Christine and Gary Brownhill, parents of James Brownhill
"The James Brownhill Memorial Prize for Clinical Excellence is a wonderful tribute in memory of a gifted young man. He aspired to be a competent clinician, it is appropriate that his legacy recognises superior competence in others. The continued relationship between James’ family and the programme team means everything to us. Manchester Metropolitan University Physiotherapy is like a family, the Brownhills are a part of that family now."
Janet Rooney, Programme leader BSc (Hons) Physiotherapy and Tutor to James Brownhill
"I feel very privileged to receive the James Brownhill Memorial Prize. I am proud to have achieved an award, which not only commemorates a fellow professional’s life, but also rewards the hard work I put into my degree as well as assisting with the practical aspect of being a physiotherapist. I really appreciate the Brownhills generous support of the prize and receiving the prize was a lovely and unexpected surprise at a stressful time of my degree."
Sophie Austin, James Brownhill Memorial Prize Winner 2016
Leonard James Little studied Fine Art at Manchester Metropolitan University as a mature student and had very fond memories of his experiences studying here. The Prize was established in memory of him by his family, in 2011.
Open to all disciplines, an invited external professional selects the winner from students from the first classification category and the prize is awarded to the recipients at the Degree Preview Show.
"Winning the prize was completely unexpected and a massive confidence boost after the intense and uncertain period leading up to the degree show. It is an honor and a privilege to have something I can take forward in to my career as an artist."
Sarah Kasumi Dean, BA (Hons) Fine Art 2016
"Winning the prize is a such an honour. It is really lovely to receive recognition and it gives me confidence to keep pursuing making art. The prize money will also be a huge help in enabling me to continue making work as it will contribute to materials and research projects. Thank you so much to the Little family and friends."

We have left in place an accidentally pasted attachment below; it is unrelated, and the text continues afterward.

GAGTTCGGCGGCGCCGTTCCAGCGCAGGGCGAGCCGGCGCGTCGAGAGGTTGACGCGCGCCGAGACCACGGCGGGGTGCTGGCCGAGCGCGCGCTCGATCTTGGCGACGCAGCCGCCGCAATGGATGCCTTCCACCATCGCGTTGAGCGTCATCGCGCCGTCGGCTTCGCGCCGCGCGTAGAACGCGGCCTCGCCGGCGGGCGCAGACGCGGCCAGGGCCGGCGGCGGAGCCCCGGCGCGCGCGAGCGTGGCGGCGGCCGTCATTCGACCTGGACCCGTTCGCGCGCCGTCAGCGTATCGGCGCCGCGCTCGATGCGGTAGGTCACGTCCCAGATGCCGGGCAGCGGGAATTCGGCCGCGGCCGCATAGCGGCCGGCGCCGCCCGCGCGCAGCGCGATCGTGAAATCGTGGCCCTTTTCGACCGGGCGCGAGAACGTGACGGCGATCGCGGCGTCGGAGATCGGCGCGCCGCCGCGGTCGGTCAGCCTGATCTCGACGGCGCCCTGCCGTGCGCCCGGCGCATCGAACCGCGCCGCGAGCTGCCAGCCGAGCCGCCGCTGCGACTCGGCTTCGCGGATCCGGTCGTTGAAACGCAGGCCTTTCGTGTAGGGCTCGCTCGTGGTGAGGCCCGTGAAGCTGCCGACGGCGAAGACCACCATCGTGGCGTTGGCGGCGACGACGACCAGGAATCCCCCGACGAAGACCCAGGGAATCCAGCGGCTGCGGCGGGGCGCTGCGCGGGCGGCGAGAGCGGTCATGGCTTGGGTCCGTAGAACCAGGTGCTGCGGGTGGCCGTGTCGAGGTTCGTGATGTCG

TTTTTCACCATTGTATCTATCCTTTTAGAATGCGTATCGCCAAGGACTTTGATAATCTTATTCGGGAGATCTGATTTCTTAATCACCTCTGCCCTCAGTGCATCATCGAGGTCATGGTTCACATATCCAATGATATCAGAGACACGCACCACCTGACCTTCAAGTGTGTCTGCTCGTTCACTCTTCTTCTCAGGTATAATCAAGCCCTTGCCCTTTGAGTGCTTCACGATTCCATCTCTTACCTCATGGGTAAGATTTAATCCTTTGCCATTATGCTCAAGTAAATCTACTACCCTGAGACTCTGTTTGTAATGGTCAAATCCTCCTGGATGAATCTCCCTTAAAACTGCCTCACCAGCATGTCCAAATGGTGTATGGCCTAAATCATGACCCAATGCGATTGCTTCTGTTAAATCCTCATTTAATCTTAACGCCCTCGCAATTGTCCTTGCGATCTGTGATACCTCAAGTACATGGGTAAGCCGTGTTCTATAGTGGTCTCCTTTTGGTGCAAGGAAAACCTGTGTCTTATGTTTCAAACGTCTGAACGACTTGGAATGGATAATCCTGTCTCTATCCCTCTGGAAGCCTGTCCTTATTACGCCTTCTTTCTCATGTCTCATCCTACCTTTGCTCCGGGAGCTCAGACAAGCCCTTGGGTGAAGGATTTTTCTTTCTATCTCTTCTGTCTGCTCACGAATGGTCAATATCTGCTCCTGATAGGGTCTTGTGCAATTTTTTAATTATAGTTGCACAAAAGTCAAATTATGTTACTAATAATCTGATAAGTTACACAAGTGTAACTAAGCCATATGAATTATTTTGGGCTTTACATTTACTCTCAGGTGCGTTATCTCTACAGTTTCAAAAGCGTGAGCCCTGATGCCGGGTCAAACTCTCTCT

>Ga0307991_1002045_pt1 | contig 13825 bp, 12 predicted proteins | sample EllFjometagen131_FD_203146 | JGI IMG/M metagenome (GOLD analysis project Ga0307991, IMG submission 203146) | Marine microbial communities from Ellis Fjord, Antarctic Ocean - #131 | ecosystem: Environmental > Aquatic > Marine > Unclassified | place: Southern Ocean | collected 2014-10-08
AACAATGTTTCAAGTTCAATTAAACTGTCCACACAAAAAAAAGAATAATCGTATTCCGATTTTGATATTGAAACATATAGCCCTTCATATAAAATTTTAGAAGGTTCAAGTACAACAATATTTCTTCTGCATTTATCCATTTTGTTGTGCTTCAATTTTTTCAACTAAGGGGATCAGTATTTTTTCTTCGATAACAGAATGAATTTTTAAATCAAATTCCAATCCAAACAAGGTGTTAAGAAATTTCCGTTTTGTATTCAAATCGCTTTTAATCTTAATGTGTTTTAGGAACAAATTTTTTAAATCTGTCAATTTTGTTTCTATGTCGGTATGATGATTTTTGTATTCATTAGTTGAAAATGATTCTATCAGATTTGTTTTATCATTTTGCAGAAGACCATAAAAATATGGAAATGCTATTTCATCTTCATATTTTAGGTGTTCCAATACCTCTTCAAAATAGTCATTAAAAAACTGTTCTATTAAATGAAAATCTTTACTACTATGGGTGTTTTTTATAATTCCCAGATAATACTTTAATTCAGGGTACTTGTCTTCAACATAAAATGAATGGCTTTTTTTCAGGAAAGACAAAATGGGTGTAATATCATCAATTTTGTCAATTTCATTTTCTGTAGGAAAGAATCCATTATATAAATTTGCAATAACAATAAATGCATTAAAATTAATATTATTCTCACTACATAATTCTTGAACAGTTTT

Rebecca Halliwell Sutton, BA (Hons) Fine Art 2016
The Richard Hudson Prize for Best Digital Student at the University has been established in Richard’s memory by his wife, Jenny, to commemorate his life in a meaningful way and to remember his achievements.
The prize recognises the talents of students who are studying digital-related courses at Manchester Metropolitan University and was launched in 2015.
"I am extremely humbled for being awarded the Richard Hudson Prize. I have never had the honour to meet Mr Hudson but I am very fond of the work that he has done. This award means a lot to me - in many ways, it is a confirmation that there is value in the work I have been doing for the past three years and it inspires me to pursue a career in this direction."
Florin Nica, BA (Hons) Creative Media 2016 and second recipient of the prize
A year ago, the University heard the sad news of the death of Dr Steve Mansfield. Many colleagues have since paid tribute to Steve’s pioneering work as the Faculty of Business and Law’s first-ever Associate Head for Student Employability in equipping the Faculty with a strategic and detailed plan for Employability and his exceptional achievements in a very short time.
Dr Madeleine Mansfield, University of Chester and former colleague of the Department of Management at Manchester Metropolitan University, has generously endowed a memorial prize in her husband, Steve’s memory.
The Steve Mansfield Employability Award will encourage employability skills in Business and Law Final Year students who have demonstrated exceptional dedication to furthering their personal employability. The prize will be awarded to a student who has gone the extra mile on employability and is open to all departments and schools in the Faculty.
Both the scheme and its judging criteria have been guided by the way, in which Steve defined employability and the values he attached to it, so that his personal approach and its transformative effect on the prospects and life chances of our graduates can continue in a very practical way.
The winning student will receive a £250 prize and a package of bespoke transition support. We look forward to presenting the Award to the deserving recipient during this year’s graduation ceremonies.